Environmental risk

I'm feeling rather pleased with a comment I posted to a thread on the Samizdata.net website, so I'm going to post it here too.

Jonathan Pearce had posted a thoughtful piece to Samizdata on the merits of David Cameron's announcement on rationing air travel, in the course of which he allowed that DC might genuinely have the interests of the poor at heart, but pointed out those interests were in the future, and asked "Why should a politician, answerable to an electorate, sacrifice or ask to sacrifice its interests for the interests of people in such a long time to come, and over a theory or set of theories that are, at best, not proven to the standards of a court of law?" Sounds like a good libertarian perspective, and many had agreed with him in more colourful language, accusing DC and his ilk of being fascists. Such exaggeration is often a good sign that people are thinking more with their guts than their heads, a habit discussed in my "Post-rational" post.

In response, I wrote:

Lots of use of the f-word on here, but it seems as inappropriate as its use for Islamic fundamentalists on the other thread. Both groups (greens and fundamentalists) seem inclusive, not exclusive to me - the problem is that they want all of us to accept the faith, not that they see themselves as a master-race or their issue as a question of national superiority. So, rather than call them Islamo-fascists and Enviro-fascists, can we (like Jonathan's boss) call them Islamo-communists and Enviro-communists?

As most people still make the mistake of thinking of fascism as a right-wing creed, calling them communists will help to make it clear that these movements are making the same collectivist mistakes that failed in Russia and China. When you get right down to the fundamentals of many of the green proposals, they are about state-allocation by rationing (as opposed to market-allocation by price), which is pretty close to "from each according to his ability, to each according to his need". Dave's flight-rationing scheme is an excellent case in point.

As for the original post, the arguments about impacts on the poor are more to do with the poor of the third-world and developing world, rather than of the rich-world, I believe. The fears of environmentalists are not so much that British poor will not be able to afford air conditioning, or that French elderly will not be able to get medicine (though I'm sure they'd seize on those examples as well, if asked), but more that the poor will be driven out of their homes and into greater destitution (or worse) by flooding in places like Bangladesh and by drought and starvation in parts of Africa and Asia.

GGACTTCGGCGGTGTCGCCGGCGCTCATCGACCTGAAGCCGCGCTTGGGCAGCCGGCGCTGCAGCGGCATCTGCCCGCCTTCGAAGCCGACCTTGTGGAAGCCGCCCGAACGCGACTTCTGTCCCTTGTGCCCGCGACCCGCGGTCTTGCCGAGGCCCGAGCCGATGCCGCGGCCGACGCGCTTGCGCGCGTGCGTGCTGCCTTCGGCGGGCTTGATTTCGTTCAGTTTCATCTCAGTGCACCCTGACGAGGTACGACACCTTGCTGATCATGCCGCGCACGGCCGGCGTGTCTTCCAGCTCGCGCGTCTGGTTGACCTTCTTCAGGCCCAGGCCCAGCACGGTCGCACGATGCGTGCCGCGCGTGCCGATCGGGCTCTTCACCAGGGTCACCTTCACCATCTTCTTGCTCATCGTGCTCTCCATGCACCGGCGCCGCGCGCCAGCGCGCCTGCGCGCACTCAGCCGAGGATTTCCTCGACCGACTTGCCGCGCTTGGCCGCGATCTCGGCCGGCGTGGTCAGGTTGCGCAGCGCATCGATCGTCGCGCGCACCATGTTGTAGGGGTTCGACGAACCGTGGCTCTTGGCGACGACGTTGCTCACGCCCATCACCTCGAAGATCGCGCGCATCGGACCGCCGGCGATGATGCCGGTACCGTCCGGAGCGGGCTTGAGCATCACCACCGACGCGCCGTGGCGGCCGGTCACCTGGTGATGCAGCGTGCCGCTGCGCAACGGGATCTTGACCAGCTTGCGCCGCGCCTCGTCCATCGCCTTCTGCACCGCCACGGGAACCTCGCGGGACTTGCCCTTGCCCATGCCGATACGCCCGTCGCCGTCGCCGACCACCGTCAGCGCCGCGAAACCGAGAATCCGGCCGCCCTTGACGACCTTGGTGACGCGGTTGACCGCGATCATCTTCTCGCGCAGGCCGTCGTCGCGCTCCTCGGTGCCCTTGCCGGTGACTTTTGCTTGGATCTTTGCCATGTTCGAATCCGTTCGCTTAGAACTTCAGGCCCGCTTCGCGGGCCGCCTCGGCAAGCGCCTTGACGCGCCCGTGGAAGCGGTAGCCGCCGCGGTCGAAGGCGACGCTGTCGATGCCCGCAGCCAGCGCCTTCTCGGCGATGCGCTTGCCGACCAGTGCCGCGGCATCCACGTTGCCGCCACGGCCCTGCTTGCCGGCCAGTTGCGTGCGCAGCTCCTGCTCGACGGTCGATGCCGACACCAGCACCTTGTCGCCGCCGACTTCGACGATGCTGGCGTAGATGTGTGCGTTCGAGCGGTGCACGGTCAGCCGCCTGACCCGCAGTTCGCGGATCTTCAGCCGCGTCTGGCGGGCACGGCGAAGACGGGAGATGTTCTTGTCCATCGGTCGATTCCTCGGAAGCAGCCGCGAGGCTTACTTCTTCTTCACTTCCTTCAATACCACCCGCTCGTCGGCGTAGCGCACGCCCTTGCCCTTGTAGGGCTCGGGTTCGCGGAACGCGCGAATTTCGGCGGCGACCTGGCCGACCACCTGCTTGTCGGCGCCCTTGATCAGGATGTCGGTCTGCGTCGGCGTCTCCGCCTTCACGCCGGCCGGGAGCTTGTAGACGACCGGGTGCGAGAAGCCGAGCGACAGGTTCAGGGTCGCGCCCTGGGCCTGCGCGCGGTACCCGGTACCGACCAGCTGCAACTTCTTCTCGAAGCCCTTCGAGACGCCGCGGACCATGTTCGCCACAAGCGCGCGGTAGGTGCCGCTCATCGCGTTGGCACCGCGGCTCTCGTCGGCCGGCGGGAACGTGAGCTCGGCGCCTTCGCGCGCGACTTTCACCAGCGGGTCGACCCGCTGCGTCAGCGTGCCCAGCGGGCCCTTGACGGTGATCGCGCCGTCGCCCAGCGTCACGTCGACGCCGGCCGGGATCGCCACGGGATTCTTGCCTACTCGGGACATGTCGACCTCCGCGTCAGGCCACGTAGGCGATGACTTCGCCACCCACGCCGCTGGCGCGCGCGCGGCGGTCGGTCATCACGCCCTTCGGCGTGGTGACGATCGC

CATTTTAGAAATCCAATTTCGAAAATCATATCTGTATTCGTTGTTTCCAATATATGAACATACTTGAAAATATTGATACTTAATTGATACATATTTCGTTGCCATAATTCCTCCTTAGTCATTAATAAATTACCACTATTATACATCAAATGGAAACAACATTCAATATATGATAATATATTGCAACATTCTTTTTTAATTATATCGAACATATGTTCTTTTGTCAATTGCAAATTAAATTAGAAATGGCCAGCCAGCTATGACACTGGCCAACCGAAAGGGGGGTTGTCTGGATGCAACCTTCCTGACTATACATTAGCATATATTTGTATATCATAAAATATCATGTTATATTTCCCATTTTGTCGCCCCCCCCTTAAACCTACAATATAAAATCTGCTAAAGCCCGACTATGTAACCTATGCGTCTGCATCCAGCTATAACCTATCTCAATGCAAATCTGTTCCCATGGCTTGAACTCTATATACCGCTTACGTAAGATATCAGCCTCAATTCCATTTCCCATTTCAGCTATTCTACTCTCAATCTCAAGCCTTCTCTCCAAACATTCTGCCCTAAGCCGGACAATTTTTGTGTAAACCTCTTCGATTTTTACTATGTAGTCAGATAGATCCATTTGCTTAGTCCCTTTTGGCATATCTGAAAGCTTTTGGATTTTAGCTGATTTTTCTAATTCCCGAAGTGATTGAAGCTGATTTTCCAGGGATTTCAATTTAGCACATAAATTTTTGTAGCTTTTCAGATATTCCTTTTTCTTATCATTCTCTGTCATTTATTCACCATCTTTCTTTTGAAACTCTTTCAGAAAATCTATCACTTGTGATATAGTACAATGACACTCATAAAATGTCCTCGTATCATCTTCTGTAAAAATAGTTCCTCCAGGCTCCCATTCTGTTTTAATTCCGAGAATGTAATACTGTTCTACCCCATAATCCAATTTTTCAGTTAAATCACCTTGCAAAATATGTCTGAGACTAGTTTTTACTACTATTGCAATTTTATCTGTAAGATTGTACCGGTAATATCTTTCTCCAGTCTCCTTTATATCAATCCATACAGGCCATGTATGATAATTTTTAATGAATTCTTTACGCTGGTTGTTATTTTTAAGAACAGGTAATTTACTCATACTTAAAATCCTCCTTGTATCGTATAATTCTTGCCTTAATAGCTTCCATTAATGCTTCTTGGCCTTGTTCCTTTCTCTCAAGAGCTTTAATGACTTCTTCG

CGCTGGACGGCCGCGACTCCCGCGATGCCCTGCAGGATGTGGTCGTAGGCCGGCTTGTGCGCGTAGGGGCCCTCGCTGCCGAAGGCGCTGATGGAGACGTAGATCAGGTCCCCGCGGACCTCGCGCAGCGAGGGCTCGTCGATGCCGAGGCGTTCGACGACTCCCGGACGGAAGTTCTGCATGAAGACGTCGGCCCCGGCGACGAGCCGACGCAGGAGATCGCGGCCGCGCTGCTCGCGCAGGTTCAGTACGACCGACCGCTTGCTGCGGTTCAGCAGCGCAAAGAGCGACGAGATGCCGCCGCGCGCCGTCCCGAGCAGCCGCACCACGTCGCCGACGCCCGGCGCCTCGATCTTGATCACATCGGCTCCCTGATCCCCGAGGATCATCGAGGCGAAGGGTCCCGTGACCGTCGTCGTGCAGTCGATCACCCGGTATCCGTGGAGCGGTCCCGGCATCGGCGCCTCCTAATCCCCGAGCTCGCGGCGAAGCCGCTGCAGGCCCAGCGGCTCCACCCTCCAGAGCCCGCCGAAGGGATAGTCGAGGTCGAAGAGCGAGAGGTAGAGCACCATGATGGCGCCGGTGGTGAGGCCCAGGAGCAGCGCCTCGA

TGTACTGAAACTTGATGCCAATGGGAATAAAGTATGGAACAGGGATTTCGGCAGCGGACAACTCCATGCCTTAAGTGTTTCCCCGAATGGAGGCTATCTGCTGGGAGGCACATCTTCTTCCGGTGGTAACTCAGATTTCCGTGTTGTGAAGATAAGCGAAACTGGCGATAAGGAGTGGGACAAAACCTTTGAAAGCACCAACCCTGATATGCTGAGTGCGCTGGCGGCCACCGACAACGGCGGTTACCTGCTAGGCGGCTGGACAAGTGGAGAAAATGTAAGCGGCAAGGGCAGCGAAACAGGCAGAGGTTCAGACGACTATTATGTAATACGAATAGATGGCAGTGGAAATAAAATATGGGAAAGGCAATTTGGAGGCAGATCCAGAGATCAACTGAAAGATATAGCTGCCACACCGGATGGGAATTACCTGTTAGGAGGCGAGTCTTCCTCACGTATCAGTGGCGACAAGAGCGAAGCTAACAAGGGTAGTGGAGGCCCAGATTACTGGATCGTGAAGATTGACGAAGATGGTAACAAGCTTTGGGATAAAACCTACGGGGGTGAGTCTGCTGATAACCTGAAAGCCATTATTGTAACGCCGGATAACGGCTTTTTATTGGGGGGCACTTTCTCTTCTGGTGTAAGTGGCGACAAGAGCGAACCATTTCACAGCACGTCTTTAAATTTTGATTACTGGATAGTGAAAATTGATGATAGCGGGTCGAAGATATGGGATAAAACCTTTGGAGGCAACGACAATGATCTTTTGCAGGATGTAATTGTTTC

But this only serves to reinforce your point, Jonathan. As the "...Swindle" programme pointed out, the impact of constraining the economic development of poor countries may be more severe and certain (in terms of mortality, health and quality of life) than the risk from AGW if their (and our) growth were unconstrained. That, of course, is the basis of the Lomborg argument.

It is by no means certain that current impacts are more important (the worst cases, if AGW did turn out to be severe, are very serious indeed), but what I am confident about is that it is better for Africans to make judgments about the relative merits of improving their standards of living now at the possible expense of their descendants, or of accepting constraints to their development now in order to minimise the risk to their descendants, than it is for us rich Westerners to paternlistically/patronisingly tell them what is in the best interests of them and their descendants. Some of them may feel that, if they are at significant risk now of death and disease, there's not a lot of point worrying about their descendants.

What we can inflict on them (as opposed to what they can choose to inflict on themselves), on the other hand, is another matter. That ought, in effect, to be a liability and insurance issue - if we do something that risks harm to someone else, and it turns out that the harm is incurred, we ought to compensate them for it. If we accept that obligation, the obvious answer would be for us to "insure" against the risk, and the cost of that "insurance" would be the real cost of carbon. The more likely or significant the harm, the higher the cost of the insurance (and therefore of carbon), and the more doubt is thrown on the science, the lower the cost of carbon. If you doubt the AGW theory, and you are willing to put your money where your mouth is, you could make money by underwriting some of that risk at a market-rate which, in your opinion, would be overvalued.